|by Jim Amidon • March 5, 2004|
Ben Farone in Turkey, 2003
This year six classes will travel during Spring Break, while members of three athletics teams and the Glee Club will also conduct tours of their own.
Theater professor Jim Fisher and costumer Laura Conners are taking theater majors and minors on a magnificent journey through London’s best theaters and museums. Jim tells me they’ll see plays by Beckett, Shakespeare (a play starring Judi Dench and the Royal Shakespeare company), Wilder, Steinbeck, Gilbert and Sullivan, and a musical featuring the work of Cole Porter.
Not only will they see some unbelievable plays, they’ll also get behind the scenes on tours of the Drury Lane Theatre, the National Theatre of Great Britain, the New Globe Theatre, and the Theatre Museum.
Fisher says, "the opportunity to see the world’s finest actors in live performances of the plays the students have studied is perhaps the most effective way to heighten appreciation and knowledge of both the classical and contemporary theater."
Shay Atkinson in Rome, 2002
The poli-sci students will begin the week in Douglas, Arizona and talk with folks who live in one of the nation’s most contentious border towns. Students will also meet with representatives from Humane Borders and also Border Patrol personnel. And, of course, they’ll walk to Agua Prieta, Mexico to study the issue from the Mexican perspective.
They’ll then board a plane and fly to Michigan, where they will conduct similar interviews with people on the Canadian border. In both places they will ask themselves and their subjects whether national identity is stronger or weaker in border towns—on both sides of the border.
Classics prof John Fischer, along with art historian Elizabeth Lee and religion professor Jonathan Baer, will take advanced classics students on a journey through Greece as they study the great Greek sanctuaries—this as the nation prepares for the Olympic Games.
Poli Sci and Econ Students at the European Union, 2003
As Fischer says, "seeing and understanding the physical settings of the sites and exploring questions about how the cults developed" is something the students could never get from books, slides, or DVDs.
There are other groups of students traveling for Spring Break, too, including a number of French language students, who will spend the week in Strasbourg with professors Corinne LaMarle and Michelle Rhoades.
Strasbourg is French professor LaMarle’s hometown, while historian Rhoades will bring another perspective to the students’ studies. Says LaMarle, "The opportunity to learn more about French history and culture on-site, and to practice French in a real-life setting will add enormous enrichment to the students’ understanding of another culture."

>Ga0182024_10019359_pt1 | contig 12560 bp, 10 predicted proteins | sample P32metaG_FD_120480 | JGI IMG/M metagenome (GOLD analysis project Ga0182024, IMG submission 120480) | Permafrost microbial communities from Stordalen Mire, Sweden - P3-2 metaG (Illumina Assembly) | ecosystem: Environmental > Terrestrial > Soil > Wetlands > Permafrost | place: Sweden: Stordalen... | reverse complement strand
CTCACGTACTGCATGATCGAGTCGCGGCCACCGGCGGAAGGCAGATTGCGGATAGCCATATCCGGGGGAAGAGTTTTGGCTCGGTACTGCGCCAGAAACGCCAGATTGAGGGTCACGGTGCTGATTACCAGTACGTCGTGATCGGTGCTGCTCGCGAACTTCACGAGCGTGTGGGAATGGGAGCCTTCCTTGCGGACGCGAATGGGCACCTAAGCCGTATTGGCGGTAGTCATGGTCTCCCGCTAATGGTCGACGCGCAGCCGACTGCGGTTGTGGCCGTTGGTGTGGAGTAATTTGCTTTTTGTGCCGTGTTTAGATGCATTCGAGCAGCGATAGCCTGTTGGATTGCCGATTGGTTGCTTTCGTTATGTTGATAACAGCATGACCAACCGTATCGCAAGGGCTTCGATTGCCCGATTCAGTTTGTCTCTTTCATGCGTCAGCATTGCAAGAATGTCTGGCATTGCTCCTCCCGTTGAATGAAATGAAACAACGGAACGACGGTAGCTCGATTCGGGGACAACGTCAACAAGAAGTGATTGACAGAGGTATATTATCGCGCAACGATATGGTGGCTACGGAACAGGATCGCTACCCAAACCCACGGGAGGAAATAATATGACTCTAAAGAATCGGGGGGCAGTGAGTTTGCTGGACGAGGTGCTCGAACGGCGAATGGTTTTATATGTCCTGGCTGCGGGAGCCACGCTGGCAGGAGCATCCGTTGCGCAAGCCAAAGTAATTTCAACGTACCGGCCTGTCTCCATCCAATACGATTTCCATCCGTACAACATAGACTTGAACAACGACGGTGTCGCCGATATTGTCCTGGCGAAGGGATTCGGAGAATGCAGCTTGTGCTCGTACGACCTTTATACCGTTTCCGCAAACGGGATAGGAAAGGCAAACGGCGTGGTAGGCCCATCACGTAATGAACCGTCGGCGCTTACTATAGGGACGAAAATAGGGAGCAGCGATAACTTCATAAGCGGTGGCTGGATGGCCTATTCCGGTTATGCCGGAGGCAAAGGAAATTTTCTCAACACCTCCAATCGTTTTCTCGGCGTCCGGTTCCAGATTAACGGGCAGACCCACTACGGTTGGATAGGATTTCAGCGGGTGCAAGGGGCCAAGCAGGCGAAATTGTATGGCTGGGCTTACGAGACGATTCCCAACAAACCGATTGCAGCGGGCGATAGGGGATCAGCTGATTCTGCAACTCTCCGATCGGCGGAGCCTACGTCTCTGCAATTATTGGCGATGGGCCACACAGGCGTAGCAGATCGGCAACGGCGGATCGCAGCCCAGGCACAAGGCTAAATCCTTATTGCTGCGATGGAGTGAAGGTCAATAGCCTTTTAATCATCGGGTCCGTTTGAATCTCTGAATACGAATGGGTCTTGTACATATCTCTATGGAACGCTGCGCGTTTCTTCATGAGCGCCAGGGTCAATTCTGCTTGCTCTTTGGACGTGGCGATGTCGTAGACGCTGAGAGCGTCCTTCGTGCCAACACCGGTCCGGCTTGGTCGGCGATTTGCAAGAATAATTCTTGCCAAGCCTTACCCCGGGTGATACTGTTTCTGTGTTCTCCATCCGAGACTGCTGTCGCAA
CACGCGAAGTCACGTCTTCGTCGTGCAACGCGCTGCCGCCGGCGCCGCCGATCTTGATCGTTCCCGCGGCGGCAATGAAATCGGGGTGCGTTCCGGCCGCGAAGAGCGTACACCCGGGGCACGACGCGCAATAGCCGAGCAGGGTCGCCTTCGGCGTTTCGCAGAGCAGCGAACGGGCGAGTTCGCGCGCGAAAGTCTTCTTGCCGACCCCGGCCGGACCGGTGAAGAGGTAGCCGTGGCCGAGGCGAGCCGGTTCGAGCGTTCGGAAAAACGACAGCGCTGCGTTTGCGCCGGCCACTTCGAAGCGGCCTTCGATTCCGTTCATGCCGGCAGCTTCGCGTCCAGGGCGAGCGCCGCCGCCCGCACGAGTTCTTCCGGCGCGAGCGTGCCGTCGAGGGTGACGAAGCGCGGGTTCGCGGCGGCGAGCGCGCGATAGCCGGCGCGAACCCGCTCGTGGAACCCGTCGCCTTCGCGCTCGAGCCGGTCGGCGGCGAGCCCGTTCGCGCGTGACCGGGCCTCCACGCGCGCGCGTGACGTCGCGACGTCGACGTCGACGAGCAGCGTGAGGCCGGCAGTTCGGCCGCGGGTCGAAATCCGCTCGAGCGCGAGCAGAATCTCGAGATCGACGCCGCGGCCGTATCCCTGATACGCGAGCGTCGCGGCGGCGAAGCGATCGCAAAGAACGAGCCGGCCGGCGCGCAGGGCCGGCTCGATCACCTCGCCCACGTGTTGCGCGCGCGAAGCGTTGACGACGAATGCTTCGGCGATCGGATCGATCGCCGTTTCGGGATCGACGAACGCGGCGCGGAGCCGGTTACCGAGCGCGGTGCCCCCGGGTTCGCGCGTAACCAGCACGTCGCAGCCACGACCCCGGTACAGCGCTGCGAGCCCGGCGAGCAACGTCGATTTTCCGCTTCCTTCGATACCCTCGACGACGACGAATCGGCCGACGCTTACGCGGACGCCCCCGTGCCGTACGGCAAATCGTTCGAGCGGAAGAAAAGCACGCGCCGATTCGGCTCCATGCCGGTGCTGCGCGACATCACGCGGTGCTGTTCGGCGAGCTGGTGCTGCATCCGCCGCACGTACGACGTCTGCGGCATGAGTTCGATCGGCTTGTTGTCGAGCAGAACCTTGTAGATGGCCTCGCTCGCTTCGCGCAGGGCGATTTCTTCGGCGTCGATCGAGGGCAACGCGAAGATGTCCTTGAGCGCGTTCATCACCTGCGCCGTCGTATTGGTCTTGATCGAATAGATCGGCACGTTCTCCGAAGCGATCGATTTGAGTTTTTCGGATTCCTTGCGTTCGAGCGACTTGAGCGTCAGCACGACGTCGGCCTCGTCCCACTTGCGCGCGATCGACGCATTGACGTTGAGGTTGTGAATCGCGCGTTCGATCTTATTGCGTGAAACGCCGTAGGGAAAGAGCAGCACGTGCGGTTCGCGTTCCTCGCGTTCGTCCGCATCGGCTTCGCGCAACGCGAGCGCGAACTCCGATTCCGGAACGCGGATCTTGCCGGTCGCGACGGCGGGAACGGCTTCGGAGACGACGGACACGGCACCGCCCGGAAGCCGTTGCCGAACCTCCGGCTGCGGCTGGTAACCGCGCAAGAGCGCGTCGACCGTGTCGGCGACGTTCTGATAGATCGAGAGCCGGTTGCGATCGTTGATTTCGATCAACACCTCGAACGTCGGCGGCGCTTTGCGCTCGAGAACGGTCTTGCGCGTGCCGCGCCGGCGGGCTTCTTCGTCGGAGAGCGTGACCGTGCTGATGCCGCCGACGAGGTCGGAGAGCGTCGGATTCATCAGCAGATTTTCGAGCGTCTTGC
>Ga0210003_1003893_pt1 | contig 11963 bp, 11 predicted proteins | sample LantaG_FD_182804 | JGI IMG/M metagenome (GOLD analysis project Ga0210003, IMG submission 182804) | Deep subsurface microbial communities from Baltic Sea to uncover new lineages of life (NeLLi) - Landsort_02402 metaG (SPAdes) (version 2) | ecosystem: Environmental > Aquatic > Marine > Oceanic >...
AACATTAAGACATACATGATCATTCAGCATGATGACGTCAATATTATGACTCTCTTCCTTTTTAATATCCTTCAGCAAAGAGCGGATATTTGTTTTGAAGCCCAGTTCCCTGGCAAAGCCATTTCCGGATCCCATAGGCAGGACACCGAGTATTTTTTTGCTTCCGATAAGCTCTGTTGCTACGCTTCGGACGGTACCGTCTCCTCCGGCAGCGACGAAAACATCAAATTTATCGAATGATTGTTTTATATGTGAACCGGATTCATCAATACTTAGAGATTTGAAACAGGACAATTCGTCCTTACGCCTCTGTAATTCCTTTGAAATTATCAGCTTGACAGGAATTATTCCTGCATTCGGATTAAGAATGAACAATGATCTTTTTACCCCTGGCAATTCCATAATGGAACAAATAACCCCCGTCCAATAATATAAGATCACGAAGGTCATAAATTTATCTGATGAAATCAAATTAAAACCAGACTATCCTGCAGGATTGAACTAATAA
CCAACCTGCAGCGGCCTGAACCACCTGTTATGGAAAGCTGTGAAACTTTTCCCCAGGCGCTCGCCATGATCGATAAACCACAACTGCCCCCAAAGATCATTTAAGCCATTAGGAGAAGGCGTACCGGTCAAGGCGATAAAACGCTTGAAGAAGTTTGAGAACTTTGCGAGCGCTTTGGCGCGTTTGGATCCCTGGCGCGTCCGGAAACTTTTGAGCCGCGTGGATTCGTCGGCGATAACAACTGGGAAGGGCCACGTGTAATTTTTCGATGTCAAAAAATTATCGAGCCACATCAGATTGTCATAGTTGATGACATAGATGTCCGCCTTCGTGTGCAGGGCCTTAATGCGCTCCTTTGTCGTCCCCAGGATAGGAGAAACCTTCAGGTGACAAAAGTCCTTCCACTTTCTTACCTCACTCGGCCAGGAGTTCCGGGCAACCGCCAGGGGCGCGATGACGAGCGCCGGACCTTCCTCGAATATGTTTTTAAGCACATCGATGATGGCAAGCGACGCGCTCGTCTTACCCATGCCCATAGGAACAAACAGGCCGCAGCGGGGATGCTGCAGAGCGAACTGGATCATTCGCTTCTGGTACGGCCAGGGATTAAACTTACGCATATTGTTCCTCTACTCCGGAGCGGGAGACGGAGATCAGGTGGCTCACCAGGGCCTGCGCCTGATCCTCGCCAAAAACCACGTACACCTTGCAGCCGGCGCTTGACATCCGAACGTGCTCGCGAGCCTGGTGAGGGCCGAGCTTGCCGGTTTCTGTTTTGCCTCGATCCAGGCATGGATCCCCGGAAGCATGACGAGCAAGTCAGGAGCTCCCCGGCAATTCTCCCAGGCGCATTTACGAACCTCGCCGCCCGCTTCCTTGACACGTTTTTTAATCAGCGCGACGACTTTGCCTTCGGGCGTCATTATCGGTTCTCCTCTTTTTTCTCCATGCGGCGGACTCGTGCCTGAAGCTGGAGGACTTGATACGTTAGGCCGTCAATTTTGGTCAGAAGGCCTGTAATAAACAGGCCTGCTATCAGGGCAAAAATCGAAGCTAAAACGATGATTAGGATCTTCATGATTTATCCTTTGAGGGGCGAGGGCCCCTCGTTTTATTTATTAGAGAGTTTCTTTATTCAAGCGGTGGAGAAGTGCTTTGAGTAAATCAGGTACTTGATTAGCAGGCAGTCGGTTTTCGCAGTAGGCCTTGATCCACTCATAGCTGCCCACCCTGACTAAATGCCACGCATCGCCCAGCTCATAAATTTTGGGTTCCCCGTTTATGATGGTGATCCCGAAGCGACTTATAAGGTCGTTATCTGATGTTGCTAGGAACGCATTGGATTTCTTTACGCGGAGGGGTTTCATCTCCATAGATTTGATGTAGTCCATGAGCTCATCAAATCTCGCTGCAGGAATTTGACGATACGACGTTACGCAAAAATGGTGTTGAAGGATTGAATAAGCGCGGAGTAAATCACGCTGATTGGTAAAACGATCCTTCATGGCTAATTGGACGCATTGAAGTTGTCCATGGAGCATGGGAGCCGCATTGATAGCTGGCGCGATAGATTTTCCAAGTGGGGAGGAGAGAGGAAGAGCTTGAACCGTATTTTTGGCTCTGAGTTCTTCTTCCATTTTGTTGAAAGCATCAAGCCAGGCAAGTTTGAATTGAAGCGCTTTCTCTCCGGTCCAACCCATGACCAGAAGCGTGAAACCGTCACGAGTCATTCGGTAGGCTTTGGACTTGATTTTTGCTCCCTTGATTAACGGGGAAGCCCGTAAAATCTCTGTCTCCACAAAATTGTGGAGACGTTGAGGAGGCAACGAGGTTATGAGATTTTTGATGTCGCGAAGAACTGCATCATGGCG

Religion Students in Turkey, 2003
Oh, and I should mention that students will be required to speak only French throughout their trip. Talk about polishing their language skills!
Warren Rosenberg’s New York City in Fiction and Film class won’t have as long of a plane ride, but they may need even more languages when they spend a week discovering New York City with a native New Yorker. Rosenberg says he hopes the students will "gain an appreciation of why artists have been drawn to the city as both location and subject."
Rosenberg will guide the students on walking tours throughout the city as they study historic and literary/film locations. They’ll attempt to gain a full and rich understanding of the immigrant culture, the diversity of the city, and the city’s economic and cultural vitality.
As Rosenberg rightly points out, "New York City may seem like a foreign country to many Americans" especially the Wabash students who have never left Indiana.
And, as he has done for years and years, biology professor David Krohne will be taking advanced ecology students to the American Southeast. They’ll travel to the Okefenokee in Georgia and the Everglades and Keys in Florida with lots of study breaks in between.
The class deals with a lot of theoretical issues, so the trip will, as Krohne says, "remind us that the abstract theories and ideas we’re working with are, in fact, connected to real organisms and ecological communities."
The ecology students will study a range of marine and aquatic habitats, including marshes, swamps, dunes, intertidal zones, coral reefs, and mangroves.
Of course, students will also travel with sports teams and the Glee Club will tour as well during Spring Break. The Wabash baseball team is in Florida, the golf team is in Arizona, and the tennis players are in California.
The Glee Club will have a whirlwind tour of the Mid-Atlantic states, performing concerts in churches, schools, and assemblies, plus the annual concert with the Chatham College Women’s Choir in Pittsburgh.
In all, approximately 200 Wabash men will spend Spring Break living out of a suitcase in places as close as Cincinnati and Pittsburgh and as far away as Athens, Greece.
All of these trips will enrich their educational experience, and in almost every case they will have the opportunity to apply what they are learning in classrooms to real life. Studying theater in London, NAFTA on the nation’s borders, ecology in the Everglades, or classical sanctuaries in Greece will provide students once-in-a-lifetime opportunities. Previous immersion trips already have had a dramatic impact on how students view their education, and these should have a similar effect.